The Art of Bridging

From Gail Billingsley:

How many times have you watched an interview and been impressed by how clearly the interviewee got his or her point across?  And, conversely, how many times have you been frustrated because you haven’t been able to get your point across in a conversation, presentation Q & A, or interview?

The Art of BridginigChances are that the good interviewee was skilled in the art of bridging.  Bridging is, very simply, an invitation to take any question and elegantly get your message points across. 

When being interviewed, first and foremost,  unless it is a hostile situation, always answer the question asked.  Then move, or “bridge," to the message you feel is key.  Some easy “bridging phrases” are:

  • additionally, I’d like to point out…
  • also, what you may want to consider….
  • what’s interesting here is…
  • what’s important is…
  • something you may not be aware of…
  • related to this is….
  • as you may know…

At this stage, to master the art of bridging in an interview, pitch, conversation, or presentation, it is critical to prepare in advance and have your top message points identified and articulated in a concise manner.  Then you’ll find it easy to always communicate what is important.

Let me provide an example.  When Rocket X’s consumer spaceship didn’t launch, the company president did a masterful job  at refocusing the attention back on the mission.  She didn’t use a bridging phrase, but, nevertheless, swung it quickly back to focus on her point.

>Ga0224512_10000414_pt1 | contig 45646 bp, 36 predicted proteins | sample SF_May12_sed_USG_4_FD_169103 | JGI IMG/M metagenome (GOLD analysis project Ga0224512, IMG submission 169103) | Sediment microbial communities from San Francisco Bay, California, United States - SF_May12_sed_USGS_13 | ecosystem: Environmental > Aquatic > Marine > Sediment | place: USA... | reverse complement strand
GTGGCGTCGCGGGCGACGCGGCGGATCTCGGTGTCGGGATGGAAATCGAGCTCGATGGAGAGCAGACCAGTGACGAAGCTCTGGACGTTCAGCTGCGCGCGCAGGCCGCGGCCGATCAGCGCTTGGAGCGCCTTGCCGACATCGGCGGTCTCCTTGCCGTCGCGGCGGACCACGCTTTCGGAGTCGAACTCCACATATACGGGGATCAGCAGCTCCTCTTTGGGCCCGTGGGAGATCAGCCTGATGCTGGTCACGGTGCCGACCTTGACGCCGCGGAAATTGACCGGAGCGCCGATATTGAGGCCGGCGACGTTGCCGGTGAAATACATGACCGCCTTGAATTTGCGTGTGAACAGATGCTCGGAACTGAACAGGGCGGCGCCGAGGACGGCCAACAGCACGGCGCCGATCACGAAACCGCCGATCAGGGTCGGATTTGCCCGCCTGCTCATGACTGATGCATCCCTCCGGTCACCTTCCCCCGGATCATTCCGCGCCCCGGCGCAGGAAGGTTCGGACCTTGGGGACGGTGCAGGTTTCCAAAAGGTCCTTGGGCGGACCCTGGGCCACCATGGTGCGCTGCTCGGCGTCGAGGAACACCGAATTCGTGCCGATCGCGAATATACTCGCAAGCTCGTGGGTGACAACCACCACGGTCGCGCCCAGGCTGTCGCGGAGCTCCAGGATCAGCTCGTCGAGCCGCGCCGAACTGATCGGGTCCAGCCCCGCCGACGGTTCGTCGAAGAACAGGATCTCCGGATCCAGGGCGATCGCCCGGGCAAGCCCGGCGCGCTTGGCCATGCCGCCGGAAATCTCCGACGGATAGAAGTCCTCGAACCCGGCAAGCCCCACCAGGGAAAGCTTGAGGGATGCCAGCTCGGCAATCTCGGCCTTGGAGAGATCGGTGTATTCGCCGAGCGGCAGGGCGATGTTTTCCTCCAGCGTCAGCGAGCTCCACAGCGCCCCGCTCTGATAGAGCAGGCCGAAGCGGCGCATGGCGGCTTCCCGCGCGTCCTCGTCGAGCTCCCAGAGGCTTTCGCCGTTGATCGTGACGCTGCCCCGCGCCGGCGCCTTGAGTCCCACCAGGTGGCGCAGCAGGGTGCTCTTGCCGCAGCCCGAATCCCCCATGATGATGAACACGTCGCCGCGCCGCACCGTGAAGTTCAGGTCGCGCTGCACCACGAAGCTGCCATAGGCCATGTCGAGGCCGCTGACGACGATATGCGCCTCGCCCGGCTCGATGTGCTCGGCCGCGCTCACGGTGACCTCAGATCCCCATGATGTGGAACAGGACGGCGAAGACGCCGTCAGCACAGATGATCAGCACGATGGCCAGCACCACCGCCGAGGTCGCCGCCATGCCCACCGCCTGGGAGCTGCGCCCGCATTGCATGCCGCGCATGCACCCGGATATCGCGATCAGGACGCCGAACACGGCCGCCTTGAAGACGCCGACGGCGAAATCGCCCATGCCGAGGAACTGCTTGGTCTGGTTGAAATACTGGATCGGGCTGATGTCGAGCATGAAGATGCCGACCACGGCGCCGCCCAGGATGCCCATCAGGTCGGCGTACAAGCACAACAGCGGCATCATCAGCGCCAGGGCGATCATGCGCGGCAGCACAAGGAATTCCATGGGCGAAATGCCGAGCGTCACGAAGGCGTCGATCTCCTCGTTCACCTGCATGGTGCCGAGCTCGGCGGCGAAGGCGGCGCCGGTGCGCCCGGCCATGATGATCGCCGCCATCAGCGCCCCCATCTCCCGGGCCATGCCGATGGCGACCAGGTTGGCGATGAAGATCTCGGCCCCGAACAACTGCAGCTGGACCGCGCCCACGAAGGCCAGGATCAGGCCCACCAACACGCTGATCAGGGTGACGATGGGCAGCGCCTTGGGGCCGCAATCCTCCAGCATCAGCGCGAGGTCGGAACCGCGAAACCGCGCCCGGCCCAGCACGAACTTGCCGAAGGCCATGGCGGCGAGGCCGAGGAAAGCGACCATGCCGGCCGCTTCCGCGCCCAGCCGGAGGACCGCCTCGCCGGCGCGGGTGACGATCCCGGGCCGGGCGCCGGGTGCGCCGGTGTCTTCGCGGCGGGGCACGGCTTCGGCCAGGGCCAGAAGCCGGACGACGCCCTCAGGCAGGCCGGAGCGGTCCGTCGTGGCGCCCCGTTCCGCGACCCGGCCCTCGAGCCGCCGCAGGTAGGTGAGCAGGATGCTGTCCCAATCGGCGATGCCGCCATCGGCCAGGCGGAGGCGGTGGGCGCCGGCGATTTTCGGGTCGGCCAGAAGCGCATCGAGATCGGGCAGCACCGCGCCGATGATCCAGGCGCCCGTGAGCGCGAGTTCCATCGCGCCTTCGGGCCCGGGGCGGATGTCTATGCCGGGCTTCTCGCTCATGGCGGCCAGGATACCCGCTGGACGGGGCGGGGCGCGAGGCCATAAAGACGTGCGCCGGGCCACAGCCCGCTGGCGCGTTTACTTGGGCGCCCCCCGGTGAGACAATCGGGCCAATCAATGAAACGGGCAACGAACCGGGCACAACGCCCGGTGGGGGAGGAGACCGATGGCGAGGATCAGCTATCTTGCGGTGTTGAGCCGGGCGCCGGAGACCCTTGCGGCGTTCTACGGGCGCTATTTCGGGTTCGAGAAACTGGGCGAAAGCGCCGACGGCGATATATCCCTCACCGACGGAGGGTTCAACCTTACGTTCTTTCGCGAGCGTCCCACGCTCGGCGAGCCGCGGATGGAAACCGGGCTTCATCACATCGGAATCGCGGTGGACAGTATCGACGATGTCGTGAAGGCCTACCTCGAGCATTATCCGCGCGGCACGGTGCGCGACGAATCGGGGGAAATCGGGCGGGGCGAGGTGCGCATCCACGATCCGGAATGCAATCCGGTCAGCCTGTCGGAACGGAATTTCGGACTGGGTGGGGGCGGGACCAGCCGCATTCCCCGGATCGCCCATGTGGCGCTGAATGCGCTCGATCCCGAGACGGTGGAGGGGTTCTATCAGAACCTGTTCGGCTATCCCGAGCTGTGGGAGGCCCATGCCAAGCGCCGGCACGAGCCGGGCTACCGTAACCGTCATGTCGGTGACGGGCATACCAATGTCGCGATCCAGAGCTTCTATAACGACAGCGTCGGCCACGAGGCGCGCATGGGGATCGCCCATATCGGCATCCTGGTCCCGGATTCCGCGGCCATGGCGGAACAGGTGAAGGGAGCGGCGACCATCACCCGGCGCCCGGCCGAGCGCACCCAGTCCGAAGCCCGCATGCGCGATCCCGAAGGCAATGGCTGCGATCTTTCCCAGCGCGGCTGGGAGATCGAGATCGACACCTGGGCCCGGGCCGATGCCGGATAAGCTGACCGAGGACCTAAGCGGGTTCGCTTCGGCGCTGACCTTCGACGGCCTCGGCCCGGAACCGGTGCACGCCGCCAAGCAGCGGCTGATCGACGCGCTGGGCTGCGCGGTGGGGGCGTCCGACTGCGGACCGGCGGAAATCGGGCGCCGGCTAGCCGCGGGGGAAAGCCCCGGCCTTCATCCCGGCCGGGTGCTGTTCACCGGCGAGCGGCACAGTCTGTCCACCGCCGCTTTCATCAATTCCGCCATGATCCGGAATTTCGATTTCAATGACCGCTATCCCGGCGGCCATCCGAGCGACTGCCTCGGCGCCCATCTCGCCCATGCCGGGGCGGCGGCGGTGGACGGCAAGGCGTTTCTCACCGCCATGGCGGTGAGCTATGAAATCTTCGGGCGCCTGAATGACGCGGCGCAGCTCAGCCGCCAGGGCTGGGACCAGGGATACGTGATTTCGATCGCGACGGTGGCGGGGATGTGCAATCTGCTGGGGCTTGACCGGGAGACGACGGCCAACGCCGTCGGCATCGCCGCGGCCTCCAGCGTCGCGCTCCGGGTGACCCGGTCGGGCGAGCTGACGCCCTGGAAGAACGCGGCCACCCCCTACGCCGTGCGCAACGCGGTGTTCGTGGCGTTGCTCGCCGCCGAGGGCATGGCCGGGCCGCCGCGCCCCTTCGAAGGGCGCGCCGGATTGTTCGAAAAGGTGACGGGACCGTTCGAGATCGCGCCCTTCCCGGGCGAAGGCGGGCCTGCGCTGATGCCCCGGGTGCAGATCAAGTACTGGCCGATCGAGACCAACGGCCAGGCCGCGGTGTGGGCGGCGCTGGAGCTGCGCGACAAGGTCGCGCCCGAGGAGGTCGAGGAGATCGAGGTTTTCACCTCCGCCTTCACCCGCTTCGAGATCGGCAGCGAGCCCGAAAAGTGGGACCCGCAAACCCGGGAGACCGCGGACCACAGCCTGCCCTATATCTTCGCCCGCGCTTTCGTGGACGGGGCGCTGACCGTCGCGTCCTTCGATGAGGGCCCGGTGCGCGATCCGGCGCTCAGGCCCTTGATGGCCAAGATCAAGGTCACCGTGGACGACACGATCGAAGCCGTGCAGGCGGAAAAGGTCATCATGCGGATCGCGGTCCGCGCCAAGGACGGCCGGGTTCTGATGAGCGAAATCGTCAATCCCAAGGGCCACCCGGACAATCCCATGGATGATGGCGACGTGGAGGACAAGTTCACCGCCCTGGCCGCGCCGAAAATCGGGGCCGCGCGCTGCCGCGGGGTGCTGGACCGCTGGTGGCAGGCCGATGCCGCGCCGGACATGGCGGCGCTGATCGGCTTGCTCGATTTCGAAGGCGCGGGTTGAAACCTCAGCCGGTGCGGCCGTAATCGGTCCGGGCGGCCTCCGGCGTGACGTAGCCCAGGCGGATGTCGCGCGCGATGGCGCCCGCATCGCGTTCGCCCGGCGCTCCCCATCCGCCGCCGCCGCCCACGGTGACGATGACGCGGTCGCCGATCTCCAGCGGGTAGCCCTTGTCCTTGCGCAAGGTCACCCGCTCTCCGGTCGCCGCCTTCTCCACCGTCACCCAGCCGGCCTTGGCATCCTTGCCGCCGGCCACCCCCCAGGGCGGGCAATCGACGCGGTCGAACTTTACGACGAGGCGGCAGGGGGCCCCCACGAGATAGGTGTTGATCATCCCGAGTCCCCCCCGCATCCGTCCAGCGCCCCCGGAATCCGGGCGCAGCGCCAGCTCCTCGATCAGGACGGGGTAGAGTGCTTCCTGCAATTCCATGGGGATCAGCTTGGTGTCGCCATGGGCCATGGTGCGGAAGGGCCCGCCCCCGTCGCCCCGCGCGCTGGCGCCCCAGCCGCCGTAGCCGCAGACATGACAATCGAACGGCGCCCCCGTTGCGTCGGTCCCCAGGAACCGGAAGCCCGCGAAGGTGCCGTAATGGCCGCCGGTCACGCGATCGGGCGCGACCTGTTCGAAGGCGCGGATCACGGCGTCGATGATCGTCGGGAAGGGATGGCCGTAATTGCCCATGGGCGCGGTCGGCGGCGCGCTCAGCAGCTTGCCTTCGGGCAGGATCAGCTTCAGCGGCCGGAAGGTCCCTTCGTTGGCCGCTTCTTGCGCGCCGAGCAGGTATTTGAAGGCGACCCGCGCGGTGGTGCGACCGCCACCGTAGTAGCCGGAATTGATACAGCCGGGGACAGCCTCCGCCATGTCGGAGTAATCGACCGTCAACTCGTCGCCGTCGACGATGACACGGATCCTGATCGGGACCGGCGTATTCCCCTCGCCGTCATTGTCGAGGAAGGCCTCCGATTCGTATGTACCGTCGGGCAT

Question:  Are you disappointed with this failed attempt?

Answer: “This is not a failure,” Gwynne Shotwell, president of SpaceX, said during a National Aeronautics and Space Administration press conference after the launch attempt. “We aborted with purpose. It would be a failure if we were to have lifted off with an engine trending in this direction.  The software did what it was supposed to do.”

This was a masterful answer.  She acknowledged the launch didn’t happen, but pointed out the strength of the safety systems and expressed pride in them. 

To become proficient at bridging, write down your message points and practice bridging from a ridiculous question to the message you want to get across.  Don’t engage in arguments or defend with a hostile interviewer.  Be well-practiced in your message points and you can take any question and turn it into a positive experience.

Gail Billingsley is the Director of Marketing and Strategic Planning for Smart College Visit and works as a marketing strategy specialist with clients in Virginia and New York.

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